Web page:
1. An initial yellow-orange flame when you first crack the regulator is normal (assuming your new stove behaves the same as a Whisperlite). To minimize issues with this initial flare up, when I'm first starting it, after priming flame has mostly died down , I always just crack the regulator for as short a time as possible and immediately close it again. This usually results in a manageable yellow-orange flame that dies down in a couple of seconds. I repeat this 'burping' process once or twice, and usually the second or so time I burp it, the flame comes out blue. People seem to have problems with this initial step. The initial flame is yellow orange, and they seem to think if they open the regulator MORE that it will improve things. That's when fireballs erupt. Also, the initial flare up is worse if you don't prime the stove well enough, but it doesn't really sound like that's the problem here. FYI, I've always found that it's better to over-prime than under-prime. If you over-prime, you get a bit more of the yellow orange flame while you're priming, but I always found that completely manageable, as long as I had the wind screen set up. On the other hand, if you under-prime, you're definitely going to get a substantial flare up when you first burp the regulator, and it'll take quite a few more burps before your flame is blue, because the stove won't be up to temperature yet. Again, this is where I see people have problems/fireballs.
2. I always removed the pump from my fuel bottle. I found the plunger would sometimes extend, making it vulnerable to breaking. Actually, for one or two trips I left the pump in the fuel bottle, having seen others do it, and on one occasion I broke a chunk off. It was still serviceable, but I thought it riskier to keep the pump in the bottle than to detach it and keep it separate, usually near the top of my pack where it was less likely to be damaged. It takes almost no time to put the pump in, so I didn't think that time savings was worth the increased risk of damage to such a critical piece of gear.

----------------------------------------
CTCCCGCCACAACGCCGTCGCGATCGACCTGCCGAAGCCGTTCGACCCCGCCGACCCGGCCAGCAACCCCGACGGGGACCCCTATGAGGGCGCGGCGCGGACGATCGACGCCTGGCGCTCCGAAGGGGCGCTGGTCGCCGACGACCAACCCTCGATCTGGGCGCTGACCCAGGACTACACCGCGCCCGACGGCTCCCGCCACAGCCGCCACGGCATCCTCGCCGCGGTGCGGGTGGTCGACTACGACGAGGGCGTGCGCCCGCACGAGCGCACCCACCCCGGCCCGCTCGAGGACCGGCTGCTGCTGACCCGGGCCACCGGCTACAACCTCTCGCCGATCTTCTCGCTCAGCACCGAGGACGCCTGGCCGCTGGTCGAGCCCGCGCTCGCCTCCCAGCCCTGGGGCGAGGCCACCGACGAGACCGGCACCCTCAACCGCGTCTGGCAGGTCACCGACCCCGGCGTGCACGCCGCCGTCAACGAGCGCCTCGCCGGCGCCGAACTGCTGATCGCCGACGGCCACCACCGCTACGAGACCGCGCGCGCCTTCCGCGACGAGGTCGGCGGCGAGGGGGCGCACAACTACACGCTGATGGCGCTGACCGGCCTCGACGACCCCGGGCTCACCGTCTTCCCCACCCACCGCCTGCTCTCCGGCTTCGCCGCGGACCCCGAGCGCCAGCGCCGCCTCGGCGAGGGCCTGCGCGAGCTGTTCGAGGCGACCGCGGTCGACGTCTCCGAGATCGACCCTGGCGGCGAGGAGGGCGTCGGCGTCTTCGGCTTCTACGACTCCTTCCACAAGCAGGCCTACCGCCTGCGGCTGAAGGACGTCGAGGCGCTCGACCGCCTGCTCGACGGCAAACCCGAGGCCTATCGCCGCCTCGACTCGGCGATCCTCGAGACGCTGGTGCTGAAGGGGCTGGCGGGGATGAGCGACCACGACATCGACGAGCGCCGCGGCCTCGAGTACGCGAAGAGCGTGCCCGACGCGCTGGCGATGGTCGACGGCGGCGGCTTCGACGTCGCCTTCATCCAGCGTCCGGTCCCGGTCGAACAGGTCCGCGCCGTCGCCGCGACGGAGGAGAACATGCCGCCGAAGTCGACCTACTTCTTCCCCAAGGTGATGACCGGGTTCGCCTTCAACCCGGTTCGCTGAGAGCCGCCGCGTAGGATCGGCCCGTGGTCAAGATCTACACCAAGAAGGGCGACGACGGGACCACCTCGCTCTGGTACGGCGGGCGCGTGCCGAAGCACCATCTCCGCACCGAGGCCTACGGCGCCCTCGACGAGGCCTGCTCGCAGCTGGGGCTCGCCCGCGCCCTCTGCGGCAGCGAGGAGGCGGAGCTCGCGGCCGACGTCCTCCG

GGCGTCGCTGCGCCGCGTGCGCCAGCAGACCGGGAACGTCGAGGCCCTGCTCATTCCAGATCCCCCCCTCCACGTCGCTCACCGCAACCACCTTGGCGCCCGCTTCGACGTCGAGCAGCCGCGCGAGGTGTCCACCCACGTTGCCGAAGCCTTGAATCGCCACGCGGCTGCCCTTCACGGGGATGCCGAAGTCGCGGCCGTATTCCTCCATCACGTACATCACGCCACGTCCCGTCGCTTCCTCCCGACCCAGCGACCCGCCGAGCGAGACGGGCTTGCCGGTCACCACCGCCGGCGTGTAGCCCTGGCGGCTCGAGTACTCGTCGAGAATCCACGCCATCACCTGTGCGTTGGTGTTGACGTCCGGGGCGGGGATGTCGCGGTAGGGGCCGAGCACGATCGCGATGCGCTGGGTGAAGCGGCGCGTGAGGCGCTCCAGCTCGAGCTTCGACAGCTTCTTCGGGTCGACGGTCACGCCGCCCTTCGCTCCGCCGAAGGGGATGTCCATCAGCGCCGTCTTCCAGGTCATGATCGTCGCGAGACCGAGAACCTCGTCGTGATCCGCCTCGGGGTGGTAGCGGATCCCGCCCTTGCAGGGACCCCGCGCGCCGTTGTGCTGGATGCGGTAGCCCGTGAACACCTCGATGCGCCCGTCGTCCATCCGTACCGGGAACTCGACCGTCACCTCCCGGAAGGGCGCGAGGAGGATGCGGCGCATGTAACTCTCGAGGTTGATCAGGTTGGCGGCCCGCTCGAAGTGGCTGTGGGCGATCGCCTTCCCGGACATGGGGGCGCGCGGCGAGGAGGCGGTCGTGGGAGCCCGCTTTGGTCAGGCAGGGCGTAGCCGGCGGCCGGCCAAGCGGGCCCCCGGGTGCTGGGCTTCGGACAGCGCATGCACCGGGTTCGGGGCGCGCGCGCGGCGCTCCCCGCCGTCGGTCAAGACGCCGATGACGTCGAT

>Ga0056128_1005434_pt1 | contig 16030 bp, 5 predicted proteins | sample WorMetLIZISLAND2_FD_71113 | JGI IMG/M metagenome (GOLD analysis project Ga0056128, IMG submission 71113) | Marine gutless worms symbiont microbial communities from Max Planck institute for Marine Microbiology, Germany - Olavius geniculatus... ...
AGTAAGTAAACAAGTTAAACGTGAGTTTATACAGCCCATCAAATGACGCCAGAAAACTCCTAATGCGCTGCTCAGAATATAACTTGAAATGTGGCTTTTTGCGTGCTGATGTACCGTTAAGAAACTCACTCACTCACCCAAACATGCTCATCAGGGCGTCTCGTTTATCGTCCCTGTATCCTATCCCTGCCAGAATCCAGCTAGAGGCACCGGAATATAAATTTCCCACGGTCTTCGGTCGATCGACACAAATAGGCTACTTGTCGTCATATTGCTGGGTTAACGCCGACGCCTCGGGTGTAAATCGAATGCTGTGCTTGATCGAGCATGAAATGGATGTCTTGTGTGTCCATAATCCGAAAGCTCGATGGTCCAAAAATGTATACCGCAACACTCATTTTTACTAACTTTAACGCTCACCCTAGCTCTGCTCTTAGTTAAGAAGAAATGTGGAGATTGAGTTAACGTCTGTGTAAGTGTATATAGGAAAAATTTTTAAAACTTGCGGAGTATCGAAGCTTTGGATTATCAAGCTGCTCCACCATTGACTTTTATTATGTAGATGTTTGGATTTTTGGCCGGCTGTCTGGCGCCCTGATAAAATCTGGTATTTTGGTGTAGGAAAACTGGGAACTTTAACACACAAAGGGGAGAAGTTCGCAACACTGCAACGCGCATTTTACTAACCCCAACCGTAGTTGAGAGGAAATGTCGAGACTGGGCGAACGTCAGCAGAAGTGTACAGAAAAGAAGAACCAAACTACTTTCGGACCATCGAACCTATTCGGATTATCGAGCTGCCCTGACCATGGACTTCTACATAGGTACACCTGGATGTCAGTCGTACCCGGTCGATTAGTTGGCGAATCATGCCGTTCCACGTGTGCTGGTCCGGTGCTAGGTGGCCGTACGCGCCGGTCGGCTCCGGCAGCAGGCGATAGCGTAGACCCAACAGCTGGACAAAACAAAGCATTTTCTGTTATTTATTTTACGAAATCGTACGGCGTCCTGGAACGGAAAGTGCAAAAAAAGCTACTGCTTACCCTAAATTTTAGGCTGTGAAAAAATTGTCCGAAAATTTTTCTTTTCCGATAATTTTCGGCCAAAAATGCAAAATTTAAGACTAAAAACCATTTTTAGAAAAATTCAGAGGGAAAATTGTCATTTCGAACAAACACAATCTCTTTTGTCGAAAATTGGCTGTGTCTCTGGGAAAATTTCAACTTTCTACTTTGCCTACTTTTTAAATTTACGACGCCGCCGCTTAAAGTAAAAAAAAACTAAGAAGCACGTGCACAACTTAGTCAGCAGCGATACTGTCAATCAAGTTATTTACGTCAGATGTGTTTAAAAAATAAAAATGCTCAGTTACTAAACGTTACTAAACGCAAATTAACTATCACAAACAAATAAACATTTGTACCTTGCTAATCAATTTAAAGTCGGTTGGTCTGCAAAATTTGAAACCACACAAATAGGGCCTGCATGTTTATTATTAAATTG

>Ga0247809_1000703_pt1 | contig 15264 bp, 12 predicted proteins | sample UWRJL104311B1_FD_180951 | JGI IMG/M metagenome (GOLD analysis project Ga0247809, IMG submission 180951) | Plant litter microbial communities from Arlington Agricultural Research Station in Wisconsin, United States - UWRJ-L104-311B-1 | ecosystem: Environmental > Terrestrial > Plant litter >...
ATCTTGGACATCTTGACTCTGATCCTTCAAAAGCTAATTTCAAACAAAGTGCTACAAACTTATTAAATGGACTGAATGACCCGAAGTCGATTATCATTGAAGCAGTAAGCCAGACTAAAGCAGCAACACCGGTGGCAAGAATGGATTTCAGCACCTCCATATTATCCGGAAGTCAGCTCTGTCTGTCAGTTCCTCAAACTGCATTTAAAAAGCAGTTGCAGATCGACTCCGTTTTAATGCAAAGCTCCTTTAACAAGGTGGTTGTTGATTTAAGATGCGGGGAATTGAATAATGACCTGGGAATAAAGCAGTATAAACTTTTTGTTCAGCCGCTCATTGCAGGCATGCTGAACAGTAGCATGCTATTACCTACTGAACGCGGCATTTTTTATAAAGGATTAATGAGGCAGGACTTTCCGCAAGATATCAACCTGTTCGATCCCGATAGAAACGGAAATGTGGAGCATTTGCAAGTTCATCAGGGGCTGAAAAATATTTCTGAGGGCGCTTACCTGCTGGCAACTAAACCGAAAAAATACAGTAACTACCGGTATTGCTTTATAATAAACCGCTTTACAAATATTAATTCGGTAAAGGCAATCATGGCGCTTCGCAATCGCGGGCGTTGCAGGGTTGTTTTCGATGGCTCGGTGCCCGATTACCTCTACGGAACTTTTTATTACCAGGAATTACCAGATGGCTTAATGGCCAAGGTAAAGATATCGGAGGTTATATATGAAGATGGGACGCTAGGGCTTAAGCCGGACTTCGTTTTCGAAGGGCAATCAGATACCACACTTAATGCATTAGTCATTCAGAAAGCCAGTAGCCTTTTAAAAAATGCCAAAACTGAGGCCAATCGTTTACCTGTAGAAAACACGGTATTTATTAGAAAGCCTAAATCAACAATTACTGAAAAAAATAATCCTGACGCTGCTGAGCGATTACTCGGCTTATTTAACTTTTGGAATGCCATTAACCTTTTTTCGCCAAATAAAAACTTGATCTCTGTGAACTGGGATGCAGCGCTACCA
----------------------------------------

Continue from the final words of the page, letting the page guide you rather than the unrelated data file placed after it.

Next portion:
On the whisperlight, if the plunger move up it means the check valves arent seated.
I dont have my whisperlight handy but on my Dragonfly pump, the check valve is in the tip of the pump. Its just a rubber ball held in with a spring. In order to understand how the pump works there are some basics to understand. The fuel pump actually pumps air into the fuel bottle rather than fuel. The pump seal is a leather cup attached to the plunger. The leather is formed in a cup so that when its lifted up it lets air past the leather seal and into the cylinder that the plunger slides in. When the plunger is pushed down the rim of the leather cup expands and seals against the cylinder walls which causes the air in the cylinder to pressurize. The only place it can escape is out a hole in the bottom of the cylinder. The hole is blocked from the outside of the cylinder with a rubber like ball that is made of material that is not impacted by the fuel. The ball is held in place against the hole with a spring. the other side of the check valve is vented to the inside of the fuel bottle through a tube. When the pressure in the cylinder exceeds the pressure in the fuel bottle, the rubber ball will lift the spring and will flow into the fuel bottle until the pump hits the bottom of the cylinder. When the plunger is lifted, the leather cups outer diameter gets smaller and the rubber ball is pushed back into the hole by the spring sealing the pressure in the tank from escaping out back through the pump cylinder.
If the ball or its seat is plugged with debris it may not seat and then pressure in the tank will push either air or fuel back up the pump cylinder and out the pump and may lift the pump rod up (sometimes it doesn't ) and will leak all over the place. On the Dragonfly, its obvious when the check ball lifts the spring. If the plunger is pushed down when its not in the fuel bottle it will build up resistance and then release it and if you put the finger on the end of the tube that goes in the tank you will feel a puff if air.
I had one of the defective Dragonfly pumps long ago, it worked but was on its way out. I had another stove and set it aside. While doing an AT section hike a year or so later, with my pocket rocket for cooking I found a Dragonfly pump abandoned in shelter. It looked like someone had tried to pump used motor oil through it. It was gummy. I threw it in the pack and at some point when I got home I cleaned it up thoroughly by disassembling it and soaking it in white gas and didnt even need to replace the seals and its the one I still use on the rare occasions when I use it for larger group cooking.
The defective dragonfly pumps was a black mark on MSR, they came out with a newer design that cured the defect but they refused to give free replacements yet would gladly sell the new design.